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A 57-year-old male was admitted for laparoscopic appendectomy for acute appendicitis. He was otherwise healthy, apart from essential hypertension, for which he took hydrochlorothiazide. He had fasted for more than 12 hours.

On examination, he was lying on a stretcher in a moderate amount of pain. He was hemodynamically stable. His height was 183 cm and his weight was 80 kg, with a BMI 23.9 kg·m−2. His airway examination demonstrated a Mallampati score of II, mouth opening of 4.5 cm, thyromental distance of 6 cm, and good jaw protrusion. He had a full set of teeth, was not obese, and was estimated to be easy to ventilate. His cardiac and respiratory examinations were normal.

The patient was premedicated with intravenous midazolam 1 mg, fentanyl 200 µg, and this was followed by denitrogenation with 100% oxygen by face mask. As he did not have any indicators of a difficult airway, a decision was made to induce anesthesia with propofol 200 mg and rocuronium 50 mg. Face-mask ventilation (FMV) was established with an oral airway. Initial evaluation with direct laryngoscopy (DL), using a Macintosh laryngoscope, showed a Cormack-Lehane (C/L) grade 3 view. The first attempt with DL and an Eschmann Tracheal Introducer (ETI) resulted in an esophageal intubation. FMV was re-established and a GlideScope® was prepared. When the GlideScope was inserted, only the posterior arytenoids could be visualized, and two attempts with an endotracheal tube (ETT) stylet and a tracheal tube introducer were unsuccessful (and were associated with a small amount of bleeding in the oropharynx).

At this point, the decision was made to attempt flexible bronchoscopy (FB). Unfortunately, FMV became more difficult, the patient’s oxygen saturation dropped into the low 80s, and it became necessary to insert nasal and oral pharyngeal airways and begin a two-hand and two-person FMV technique. A #4 Laryngeal Mask Airway® (LMA®-Classic™) was rapidly prepared and inserted without complication, at which point it became possible to easily ventilate the patient. Sevoflurane was selected to maintain anesthesia, and to manage escalating tachycardia and hypertension. A pediatric bronchoscope with an ensleeved Aintree Intubation Catheter (AIC, Cook Medical Inc, Bloomington, IN) was then inserted through the LMA-Classic into the trachea. Both the bronchoscope and the LMA-Classic were then removed leaving the AIC in the trachea. An ETT was advanced into the trachea over the AIC. Correct tracheal placement was confirmed by auscultation and capnograph recording.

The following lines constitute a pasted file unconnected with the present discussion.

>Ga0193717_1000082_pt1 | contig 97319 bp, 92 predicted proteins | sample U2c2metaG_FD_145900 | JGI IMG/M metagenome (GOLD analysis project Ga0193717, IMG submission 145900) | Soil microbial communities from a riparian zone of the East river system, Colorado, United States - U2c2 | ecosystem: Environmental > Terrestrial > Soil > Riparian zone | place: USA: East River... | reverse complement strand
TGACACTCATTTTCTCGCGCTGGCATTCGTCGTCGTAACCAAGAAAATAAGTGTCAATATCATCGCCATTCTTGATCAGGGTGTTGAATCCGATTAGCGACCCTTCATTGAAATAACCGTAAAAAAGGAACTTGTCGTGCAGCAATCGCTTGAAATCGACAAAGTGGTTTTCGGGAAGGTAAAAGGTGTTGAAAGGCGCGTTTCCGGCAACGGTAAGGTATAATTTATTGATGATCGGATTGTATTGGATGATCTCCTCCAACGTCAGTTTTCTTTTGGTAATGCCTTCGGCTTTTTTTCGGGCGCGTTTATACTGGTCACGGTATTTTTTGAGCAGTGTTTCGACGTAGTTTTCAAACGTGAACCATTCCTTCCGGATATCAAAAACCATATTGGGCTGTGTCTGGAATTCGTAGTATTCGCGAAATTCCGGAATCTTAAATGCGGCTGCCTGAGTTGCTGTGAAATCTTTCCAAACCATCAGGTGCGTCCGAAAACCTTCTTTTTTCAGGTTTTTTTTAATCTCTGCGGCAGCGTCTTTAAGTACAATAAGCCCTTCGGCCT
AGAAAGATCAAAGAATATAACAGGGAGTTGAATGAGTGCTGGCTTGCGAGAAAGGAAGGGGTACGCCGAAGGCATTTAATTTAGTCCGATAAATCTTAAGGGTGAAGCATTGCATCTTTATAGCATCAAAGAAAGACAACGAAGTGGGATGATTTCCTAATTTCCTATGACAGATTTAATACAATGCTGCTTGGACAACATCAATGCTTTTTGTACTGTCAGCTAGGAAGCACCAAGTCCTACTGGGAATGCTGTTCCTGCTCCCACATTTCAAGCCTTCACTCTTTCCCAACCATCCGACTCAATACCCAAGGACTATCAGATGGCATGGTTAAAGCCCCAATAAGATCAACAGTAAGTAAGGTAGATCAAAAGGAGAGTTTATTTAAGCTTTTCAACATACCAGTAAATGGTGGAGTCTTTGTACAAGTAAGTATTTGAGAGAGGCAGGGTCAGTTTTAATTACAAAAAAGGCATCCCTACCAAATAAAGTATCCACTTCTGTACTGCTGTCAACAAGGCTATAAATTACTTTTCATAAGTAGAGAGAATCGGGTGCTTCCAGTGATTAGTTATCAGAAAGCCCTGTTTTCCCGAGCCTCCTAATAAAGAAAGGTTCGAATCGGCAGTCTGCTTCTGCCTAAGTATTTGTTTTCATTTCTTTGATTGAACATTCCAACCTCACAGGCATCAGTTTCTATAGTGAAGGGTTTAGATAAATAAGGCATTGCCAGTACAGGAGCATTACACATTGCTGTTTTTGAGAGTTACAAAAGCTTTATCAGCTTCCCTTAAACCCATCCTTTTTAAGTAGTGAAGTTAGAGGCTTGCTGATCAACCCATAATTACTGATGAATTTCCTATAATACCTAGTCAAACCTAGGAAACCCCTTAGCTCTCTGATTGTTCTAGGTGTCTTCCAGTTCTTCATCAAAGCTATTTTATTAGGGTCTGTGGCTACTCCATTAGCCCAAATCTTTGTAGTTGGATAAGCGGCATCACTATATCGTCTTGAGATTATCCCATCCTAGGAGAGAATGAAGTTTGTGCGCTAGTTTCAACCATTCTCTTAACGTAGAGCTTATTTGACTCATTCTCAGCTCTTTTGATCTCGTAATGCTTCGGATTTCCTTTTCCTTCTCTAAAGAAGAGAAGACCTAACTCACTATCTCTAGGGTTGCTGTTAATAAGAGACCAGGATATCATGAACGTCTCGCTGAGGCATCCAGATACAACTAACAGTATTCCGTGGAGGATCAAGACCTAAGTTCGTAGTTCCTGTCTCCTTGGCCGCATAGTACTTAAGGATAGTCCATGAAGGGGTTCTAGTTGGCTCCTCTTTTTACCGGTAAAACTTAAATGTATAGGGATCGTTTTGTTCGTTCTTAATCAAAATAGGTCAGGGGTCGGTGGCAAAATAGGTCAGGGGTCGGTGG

The surgery was uneventful, and the patient emerged from anesthesia fully awake, warm, with adequate analgesia, and with no residual neuromuscular blockade. The difficult airway cart was brought to the room. Tracheal extubation was uneventful, although he did complain of a sore throat in the postanesthetic care unit, which gradually improved. He was later informed of the difficulty and provided with a notice to inform any subsequent anesthesia practitioner of his difficult airway.


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